Backstage Behind the Scenes

Today marks the launch of Office 2010's technical preview, accompanied by a new site showcasing the work that Microsoft has been putting in to deliver Office 2010 - As one of the developers working on the site, I am able to provide a brief behind-the-scenes of the Behind-the-Scenes, so to speak.

Since I mostly worked on the Silverlight-based front-end, this will mainly focus on the Silverlight aspect of the site - although a pure HTML version exists for visitors using mobile phones.


Screenshot of Office 2010 Backstage site

As you can probably guess, the entire page (i.e. not just the video player) is pure Silverlight 2.0. This has a number of benefits over using a mixture of HTML and Silverlight objects:

While Silverlight 2 has its limitations in comparison with WPF (as previously mentioned), it still allows the creation of custom panels so that the desired layout mechanism can be achieved. In the absence of a suitable WrapPanel for preserving right-justification of the 'Play Video' button in the video catalogue list, I was able to create one from scratch. (See the below WPF screenshot for why the standard WrapPanel is inadequate.)

WrapPanel with Right-alignment not being honoured

There are some cases where particular layouts may be possible in HTML+CSS with floating divs, etc., however there are many cases where ugly hacks and/or verbosity would be needed to come close to the intended design. (Stay tuned for another custom panel coming to the home view on July 20...)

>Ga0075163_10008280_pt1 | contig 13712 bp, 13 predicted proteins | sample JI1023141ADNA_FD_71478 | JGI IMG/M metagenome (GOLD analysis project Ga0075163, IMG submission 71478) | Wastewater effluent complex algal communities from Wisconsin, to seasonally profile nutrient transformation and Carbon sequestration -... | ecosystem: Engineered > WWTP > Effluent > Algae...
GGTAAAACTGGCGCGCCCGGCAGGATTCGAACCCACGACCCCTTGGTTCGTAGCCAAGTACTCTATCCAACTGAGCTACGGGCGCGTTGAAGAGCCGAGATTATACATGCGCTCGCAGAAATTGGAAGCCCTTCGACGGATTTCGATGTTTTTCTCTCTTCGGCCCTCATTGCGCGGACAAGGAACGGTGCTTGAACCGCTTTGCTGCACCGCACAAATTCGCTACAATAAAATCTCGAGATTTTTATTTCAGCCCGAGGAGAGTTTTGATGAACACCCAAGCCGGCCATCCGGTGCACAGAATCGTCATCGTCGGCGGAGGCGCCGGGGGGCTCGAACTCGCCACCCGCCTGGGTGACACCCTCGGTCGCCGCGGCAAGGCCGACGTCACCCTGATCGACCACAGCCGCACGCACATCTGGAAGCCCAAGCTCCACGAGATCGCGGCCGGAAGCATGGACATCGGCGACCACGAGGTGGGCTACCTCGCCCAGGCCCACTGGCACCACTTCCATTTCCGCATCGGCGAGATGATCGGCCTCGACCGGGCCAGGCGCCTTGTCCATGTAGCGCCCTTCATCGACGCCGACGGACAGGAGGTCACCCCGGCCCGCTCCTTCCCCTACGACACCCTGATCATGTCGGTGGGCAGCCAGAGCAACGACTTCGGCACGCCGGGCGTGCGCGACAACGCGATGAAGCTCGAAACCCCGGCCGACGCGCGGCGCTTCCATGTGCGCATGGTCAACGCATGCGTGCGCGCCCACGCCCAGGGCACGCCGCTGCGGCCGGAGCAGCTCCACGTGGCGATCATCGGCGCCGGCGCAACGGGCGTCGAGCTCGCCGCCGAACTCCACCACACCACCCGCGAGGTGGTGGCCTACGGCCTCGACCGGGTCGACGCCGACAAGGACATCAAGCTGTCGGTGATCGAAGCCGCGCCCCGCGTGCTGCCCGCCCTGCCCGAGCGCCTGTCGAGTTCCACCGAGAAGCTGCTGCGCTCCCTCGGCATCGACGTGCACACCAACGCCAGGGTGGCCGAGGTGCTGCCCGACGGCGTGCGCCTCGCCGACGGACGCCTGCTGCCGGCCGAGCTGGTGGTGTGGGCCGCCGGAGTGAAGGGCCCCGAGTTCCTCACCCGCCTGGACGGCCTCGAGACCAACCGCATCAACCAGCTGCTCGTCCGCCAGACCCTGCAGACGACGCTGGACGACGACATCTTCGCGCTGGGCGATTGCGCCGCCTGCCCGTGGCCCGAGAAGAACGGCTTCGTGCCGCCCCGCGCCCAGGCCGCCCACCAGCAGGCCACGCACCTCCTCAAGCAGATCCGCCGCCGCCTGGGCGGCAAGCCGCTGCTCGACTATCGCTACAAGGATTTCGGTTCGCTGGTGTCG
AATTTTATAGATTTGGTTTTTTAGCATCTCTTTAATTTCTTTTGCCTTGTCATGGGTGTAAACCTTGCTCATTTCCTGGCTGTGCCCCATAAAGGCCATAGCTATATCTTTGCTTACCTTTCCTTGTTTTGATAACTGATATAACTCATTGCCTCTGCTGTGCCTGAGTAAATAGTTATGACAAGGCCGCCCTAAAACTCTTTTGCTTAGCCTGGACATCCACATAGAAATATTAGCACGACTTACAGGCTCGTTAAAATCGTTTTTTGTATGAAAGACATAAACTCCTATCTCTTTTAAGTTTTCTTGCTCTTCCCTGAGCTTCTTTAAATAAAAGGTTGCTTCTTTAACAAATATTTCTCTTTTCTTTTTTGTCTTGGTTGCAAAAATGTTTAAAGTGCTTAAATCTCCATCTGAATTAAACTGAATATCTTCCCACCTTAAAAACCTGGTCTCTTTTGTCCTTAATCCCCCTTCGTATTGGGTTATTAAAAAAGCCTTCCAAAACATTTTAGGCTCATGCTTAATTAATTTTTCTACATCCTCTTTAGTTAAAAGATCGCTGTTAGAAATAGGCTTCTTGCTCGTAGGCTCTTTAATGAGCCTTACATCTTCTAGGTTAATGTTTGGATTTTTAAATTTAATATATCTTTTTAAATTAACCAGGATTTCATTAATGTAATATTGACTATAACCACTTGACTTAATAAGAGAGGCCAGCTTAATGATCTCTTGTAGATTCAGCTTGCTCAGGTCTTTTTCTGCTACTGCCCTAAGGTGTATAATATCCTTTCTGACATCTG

The project itself took our team (4 developers, 1 designer, a project manager, deployment engineer and client liaison representative/tester) a little over two weeks sprinting from start to finish, with the application being functionally-complete (or as close as possible to it) at the end of the first week. That left this past week for styling the interface from generic black rectangles to the polished interface you see on the live site - including stabilisation and design convergence (making the actual interface match the design mockups down to the nearest pixel, where possible).

Naturally, there were challenges along the way. Challenges such as getting the player working correctly with streaming video, supporting mouse-wheel scrolling on as many browsers as possible, implementing the Model-View-ViewModel (MVVM) pattern without native Silverlight commands (Thanks, Chris, for introducing me to your implementation). Yes, there was the figurative blood, sweat and tears as we battled seemingly endless design tweaks, compile times and bugs. But it was worth it, and I, for one, enjoyed it.

Now, time to celebrate...